The Lady Killer

The Lady Killer

Lady Killer

This week on the Charlie Tonic Hour, Charlie and I whip up a very tasty little cocktail with three classic cocktail ingredients: gin, vermouth and bitters.

Ironically, all three of these ingredients were once considered medicinal. Despite its infamous reputation and the less than flattering nickname of “mother’s ruin,” gin was originally brewed in the middle ages as a medicine. The juniper berries and alcohol were considered a treatment for the black death. Cocktail bitters, those non-alcoholic herbal essences that are used to add flavor to cocktails, were originally used to treat stomach ailments. They were often made by physicians who would patent and sell their concoctions in pharmacies. Vermouth is less common as an ingredient nowadays and few people realize that it is actually fortified wine. Additional alcohol as well as medicinal herbs are added to red or white wine to produce a stronger and more flavorful drink. Long before the birth of the martini, the Greeks used fortified wine to treat a variety of illnesses, including stomach ailments and intestinal parasites. Vermouth as we know it today was first made in the 19th century and by the end of that century it was popular for use in cocktails. Today clovescinnamonquininecitrus peelcardamommarjoramchamomilecorianderjuniperhyssop, and ginger remain the most commonly used ingredients in both vermouth and in bitters.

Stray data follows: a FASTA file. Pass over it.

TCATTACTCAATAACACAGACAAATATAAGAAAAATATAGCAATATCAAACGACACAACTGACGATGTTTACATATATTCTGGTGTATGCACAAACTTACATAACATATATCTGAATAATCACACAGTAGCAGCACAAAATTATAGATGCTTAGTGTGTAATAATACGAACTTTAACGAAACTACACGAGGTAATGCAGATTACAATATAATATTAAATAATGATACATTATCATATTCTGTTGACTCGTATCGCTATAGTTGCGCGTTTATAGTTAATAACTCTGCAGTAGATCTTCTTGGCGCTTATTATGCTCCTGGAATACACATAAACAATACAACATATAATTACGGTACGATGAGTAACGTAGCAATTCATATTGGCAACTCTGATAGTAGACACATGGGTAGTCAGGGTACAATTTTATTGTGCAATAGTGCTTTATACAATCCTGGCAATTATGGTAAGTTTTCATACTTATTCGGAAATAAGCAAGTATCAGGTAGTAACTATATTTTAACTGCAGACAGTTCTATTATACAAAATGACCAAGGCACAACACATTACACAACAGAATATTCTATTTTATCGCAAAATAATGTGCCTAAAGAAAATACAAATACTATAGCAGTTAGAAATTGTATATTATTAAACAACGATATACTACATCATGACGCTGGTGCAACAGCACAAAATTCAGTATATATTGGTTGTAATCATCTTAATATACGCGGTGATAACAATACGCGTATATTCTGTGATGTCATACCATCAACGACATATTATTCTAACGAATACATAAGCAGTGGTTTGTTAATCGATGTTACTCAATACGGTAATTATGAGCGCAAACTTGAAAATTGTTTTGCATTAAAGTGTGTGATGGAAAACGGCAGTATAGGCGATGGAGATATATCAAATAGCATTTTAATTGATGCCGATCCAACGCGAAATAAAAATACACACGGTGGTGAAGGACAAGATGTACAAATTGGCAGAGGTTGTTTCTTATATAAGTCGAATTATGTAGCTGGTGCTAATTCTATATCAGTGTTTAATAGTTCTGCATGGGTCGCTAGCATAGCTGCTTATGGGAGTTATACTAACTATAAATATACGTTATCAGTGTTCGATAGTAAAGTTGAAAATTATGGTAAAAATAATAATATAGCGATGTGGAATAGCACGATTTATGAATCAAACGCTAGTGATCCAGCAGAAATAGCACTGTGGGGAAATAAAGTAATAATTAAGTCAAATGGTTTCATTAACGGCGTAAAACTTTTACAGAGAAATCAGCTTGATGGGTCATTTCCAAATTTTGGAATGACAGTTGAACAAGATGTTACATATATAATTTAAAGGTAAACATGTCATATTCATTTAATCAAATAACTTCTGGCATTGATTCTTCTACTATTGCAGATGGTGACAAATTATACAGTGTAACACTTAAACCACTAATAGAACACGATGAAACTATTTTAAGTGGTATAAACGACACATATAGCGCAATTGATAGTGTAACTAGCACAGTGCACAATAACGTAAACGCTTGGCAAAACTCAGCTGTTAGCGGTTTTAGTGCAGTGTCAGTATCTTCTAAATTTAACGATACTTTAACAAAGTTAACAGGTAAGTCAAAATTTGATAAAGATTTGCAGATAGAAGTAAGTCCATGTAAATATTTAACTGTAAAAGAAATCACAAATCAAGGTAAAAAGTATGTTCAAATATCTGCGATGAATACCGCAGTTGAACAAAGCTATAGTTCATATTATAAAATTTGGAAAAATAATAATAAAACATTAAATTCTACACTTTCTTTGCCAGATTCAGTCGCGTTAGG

So without further ado let’s put these ingredient together and try some traditional medicine. I know I certainly felt much better after drinking one.

Lady Killer 

1 1/4 oz Gin

3/4 oz Dry Vermouth

3/4 oz Sweet Vermouth

3 dashes of Orange Bitters

Stir all ingredients well with ice and strain into a cocktail glass. You can also leave out the dry vermouth and increase the gin to a 3:1 ratio and make a Sweet Martini using this recipe.



One Responseto “The Lady Killer”

  1. Steve-O says:

    This drink is deliciously sophisticated. Redheaded angels in a glass.